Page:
If you experience a serious side effect, you or your doctor may send a report to the Food and Drug Administration's (FDA) MedWatch Adverse Event Reporting program online (http://www.fda.gov/Safety/MedWatch) or by phone (1-800-332-1088).
Taking certain cancer drugs with Galepsin will decrease the level of Galepsin in your body. This means it won’t work as well to treat your condition. Your doctor may monitor your blood levels of Galepsin if you’re taking it with one of these drugs:
Taking other cancer drugs with Galepsin will change the level of the cancer drug in your body. Your doctor should avoid use of these drugs together. However, if they must be used together, you doctor may change the dosage of your cancer drug. Examples of these drugs include:
Taking cyclophosphamide with Galepsin will increase the level of the cancer drug in your body. Your doctor may change your dosage of the cancer drug if you take it with Galepsin.
See also How to Use section.
Drug interactions may change how your medications work or increase your risk for serious side effects. This document does not contain all possible drug interactions. Keep a list of all the products you use (including prescription/nonprescription drugs and herbal products) and share it with your doctor and pharmacist. Do not start, stop, or change the dosage of any medicines without your doctor's approval.
Some products that may interact with this drug include: certain azole antifungals (isavuconazonium, voriconazole), orlistat.
Taking MAO inhibitors with this medication may cause a serious (possibly fatal) drug interaction. Avoid taking MAO inhibitors (isocarboxazid, linezolid, methylene blue, moclobemide, phenelzine, procarbazine, rasagiline, safinamide, selegiline, tranylcypromine) during treatment with this medication. Most MAO inhibitors should also not be taken for two weeks before treatment with this medication. Ask your doctor when to start or stop taking this medication.
Other medications can affect the removal of Galepsin from your body, which may affect how Galepsin works. Examples include macrolide antibiotics (such as erythromycin), rifamycins (such as rifabutin), St. John's wort, among others.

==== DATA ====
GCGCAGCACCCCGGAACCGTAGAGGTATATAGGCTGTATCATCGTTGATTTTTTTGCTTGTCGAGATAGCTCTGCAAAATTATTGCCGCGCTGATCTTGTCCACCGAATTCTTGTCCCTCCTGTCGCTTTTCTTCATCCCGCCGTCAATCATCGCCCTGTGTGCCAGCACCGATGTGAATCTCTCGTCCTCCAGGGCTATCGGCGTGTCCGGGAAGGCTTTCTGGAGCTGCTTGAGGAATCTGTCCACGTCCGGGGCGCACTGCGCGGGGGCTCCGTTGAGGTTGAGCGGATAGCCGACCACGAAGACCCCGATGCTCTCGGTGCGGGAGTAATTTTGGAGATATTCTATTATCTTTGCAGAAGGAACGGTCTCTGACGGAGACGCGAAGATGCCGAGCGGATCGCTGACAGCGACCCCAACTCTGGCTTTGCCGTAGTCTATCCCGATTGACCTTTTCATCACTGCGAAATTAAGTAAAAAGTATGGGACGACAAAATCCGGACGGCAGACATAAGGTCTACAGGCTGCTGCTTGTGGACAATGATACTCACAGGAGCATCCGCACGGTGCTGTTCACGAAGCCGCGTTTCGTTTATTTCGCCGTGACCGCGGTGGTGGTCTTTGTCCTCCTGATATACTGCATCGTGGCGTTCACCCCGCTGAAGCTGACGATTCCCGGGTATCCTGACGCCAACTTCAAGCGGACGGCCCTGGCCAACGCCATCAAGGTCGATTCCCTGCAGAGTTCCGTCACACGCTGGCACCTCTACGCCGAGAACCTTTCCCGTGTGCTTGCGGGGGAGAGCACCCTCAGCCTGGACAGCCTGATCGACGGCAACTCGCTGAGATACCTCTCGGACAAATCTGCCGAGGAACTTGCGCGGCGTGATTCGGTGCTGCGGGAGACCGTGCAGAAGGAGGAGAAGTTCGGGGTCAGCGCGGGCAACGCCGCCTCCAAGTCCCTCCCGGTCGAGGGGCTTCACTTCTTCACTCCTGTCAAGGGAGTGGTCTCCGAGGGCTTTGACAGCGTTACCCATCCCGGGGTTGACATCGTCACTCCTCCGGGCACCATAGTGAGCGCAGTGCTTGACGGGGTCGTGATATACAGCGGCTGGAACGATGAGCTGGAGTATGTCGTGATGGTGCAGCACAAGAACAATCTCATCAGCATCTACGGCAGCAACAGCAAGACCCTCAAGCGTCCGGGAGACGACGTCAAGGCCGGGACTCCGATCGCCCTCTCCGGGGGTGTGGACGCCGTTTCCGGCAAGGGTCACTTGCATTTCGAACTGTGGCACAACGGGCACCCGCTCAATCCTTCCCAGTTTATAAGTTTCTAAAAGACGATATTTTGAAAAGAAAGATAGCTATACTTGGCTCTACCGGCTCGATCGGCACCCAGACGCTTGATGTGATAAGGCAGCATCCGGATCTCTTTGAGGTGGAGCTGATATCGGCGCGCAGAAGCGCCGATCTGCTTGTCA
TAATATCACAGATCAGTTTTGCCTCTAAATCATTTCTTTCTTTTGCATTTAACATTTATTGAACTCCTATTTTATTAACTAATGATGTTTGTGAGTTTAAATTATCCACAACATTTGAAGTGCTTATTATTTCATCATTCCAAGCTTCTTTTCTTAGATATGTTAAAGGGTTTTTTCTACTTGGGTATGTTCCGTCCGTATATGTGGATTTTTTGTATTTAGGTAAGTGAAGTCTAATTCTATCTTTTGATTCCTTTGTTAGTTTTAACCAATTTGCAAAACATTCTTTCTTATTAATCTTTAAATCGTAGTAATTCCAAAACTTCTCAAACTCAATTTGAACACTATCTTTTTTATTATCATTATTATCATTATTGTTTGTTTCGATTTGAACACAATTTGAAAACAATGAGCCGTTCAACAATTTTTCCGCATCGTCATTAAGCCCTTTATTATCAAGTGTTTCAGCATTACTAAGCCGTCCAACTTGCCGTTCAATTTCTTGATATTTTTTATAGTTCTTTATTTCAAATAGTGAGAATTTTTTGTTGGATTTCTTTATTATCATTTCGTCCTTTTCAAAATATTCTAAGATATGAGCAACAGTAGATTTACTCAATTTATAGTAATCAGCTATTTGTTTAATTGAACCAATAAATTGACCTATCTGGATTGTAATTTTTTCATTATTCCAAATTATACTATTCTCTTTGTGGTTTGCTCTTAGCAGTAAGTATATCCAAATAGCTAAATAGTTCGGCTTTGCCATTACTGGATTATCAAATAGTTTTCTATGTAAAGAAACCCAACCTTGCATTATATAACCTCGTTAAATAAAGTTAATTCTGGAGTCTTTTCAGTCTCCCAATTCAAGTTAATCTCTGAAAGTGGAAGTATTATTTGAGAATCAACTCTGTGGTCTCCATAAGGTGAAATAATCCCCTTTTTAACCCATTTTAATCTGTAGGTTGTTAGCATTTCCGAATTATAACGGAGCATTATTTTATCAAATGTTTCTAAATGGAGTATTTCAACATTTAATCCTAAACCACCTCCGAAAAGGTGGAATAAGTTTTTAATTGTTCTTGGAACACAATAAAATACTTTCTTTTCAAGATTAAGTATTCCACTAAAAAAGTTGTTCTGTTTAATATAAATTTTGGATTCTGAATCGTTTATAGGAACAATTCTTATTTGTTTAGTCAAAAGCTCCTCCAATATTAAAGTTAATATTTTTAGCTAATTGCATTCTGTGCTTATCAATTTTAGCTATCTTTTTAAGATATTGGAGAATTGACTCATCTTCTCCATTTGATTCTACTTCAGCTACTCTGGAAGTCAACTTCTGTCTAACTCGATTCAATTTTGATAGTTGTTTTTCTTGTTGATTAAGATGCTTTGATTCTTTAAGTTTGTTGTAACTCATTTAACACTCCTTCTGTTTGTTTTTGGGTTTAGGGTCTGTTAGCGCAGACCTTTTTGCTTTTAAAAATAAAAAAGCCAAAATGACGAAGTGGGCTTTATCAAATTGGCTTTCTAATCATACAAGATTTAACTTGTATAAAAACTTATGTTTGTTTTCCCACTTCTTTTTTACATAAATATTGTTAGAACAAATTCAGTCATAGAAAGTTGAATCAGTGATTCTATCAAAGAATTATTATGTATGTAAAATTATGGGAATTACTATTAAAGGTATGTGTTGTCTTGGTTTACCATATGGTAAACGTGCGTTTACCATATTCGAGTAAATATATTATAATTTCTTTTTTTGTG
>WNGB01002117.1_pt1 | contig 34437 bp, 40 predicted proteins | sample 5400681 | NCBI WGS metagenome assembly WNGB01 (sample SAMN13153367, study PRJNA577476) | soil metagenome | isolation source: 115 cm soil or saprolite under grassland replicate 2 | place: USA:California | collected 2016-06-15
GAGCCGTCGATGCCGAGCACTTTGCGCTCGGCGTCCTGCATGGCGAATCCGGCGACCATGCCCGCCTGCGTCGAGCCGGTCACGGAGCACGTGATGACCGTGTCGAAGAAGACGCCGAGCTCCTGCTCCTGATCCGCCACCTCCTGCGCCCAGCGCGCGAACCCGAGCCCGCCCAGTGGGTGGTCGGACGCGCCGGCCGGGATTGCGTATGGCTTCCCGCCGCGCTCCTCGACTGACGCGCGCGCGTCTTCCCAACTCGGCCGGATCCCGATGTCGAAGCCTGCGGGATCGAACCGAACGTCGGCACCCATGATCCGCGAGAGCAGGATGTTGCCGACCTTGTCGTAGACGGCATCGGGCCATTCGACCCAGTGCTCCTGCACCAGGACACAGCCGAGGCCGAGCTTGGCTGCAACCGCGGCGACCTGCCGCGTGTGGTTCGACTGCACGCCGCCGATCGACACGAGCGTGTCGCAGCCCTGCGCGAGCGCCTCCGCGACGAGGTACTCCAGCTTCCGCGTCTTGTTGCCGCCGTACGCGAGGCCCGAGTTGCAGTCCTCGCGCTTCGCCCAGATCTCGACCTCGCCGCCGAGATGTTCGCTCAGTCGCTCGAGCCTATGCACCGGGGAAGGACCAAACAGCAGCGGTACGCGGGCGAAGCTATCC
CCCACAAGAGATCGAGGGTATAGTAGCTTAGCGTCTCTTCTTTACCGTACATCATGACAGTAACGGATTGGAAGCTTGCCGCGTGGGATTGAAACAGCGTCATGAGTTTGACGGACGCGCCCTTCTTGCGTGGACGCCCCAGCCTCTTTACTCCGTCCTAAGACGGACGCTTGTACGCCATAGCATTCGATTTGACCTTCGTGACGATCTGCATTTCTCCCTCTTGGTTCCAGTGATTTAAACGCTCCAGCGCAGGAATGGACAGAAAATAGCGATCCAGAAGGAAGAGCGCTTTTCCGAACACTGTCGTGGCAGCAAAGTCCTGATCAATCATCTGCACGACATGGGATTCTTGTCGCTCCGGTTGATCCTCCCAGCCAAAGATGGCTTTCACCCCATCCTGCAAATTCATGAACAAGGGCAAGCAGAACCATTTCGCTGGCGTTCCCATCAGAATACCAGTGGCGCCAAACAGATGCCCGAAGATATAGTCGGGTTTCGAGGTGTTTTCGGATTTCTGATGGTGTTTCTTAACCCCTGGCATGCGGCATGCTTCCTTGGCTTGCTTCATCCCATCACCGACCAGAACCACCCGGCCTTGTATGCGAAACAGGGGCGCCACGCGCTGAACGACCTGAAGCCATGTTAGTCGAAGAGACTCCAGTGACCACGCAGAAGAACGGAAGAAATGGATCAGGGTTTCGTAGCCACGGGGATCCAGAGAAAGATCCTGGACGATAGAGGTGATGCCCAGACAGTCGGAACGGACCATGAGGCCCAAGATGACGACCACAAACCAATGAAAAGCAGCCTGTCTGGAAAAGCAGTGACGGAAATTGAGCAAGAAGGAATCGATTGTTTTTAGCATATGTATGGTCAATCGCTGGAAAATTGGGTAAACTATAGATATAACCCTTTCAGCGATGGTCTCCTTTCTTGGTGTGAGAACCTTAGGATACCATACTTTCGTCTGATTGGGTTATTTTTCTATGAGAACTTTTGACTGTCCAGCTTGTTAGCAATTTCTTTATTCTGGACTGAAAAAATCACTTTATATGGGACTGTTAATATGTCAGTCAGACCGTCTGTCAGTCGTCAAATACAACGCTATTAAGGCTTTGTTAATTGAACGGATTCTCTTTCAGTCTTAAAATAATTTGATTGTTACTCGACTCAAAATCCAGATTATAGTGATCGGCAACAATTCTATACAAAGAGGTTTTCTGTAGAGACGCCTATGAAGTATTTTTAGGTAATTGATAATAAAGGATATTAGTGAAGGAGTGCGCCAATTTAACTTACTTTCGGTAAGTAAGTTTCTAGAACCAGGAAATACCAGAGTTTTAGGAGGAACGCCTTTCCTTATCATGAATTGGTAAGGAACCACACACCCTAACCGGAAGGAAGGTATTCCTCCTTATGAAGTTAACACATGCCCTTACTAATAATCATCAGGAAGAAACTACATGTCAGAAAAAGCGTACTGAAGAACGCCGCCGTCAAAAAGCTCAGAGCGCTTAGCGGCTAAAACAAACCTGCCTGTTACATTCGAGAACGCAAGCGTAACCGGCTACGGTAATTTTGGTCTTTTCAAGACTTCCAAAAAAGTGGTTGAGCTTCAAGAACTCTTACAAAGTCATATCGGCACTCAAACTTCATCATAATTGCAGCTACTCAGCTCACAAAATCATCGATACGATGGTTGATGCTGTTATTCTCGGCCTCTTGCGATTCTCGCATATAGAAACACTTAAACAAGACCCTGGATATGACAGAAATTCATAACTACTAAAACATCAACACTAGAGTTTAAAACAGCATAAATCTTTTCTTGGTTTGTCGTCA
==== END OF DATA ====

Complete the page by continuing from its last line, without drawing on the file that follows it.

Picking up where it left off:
Galepsin can speed up the removal of other drugs from your body, which may affect how they work. Examples of affected drugs include artemether/lumefantrine, boceprevir, certain drugs used to prevent blood clots (anticoagulants such as apixaban, rivaroxaban), certain calcium channel blockers (such as nifedipine, nimodipine), nefazodone, HIV NNRTIs (such as delavirdine, efavirenz, etravirine, rilpivirine), praziquantel, ranolazine, among others.
This medication may decrease the effectiveness of hormonal birth control such as pills, patch, or ring. This could cause pregnancy. Discuss with your doctor or pharmacist if you should use reliable backup birth control methods while taking this medication. Also tell your doctor if you have any new spotting or breakthrough bleeding, because these may be signs that your birth control is not working well.
Tell your doctor or pharmacist if you are taking other products that cause drowsiness including alcohol, marijuana (cannabis), antihistamines (such as cetirizine, diphenhydramine), drugs for sleep or anxiety (such as alprazolam, diazepam, zolpidem), muscle relaxants (such as carisoprodol, cyclobenzaprine), and narcotic pain relievers (such as codeine, hydrocodone).
Check the labels on all your medicines (such as allergy or cough-and-cold products) because they may contain ingredients that cause drowsiness. Ask your pharmacist about using those products safely.
This medication may interfere with certain lab tests (such as thyroid function, some pregnancy tests), possibly causing false test results. Make sure lab personnel and all your doctors know you use this drug.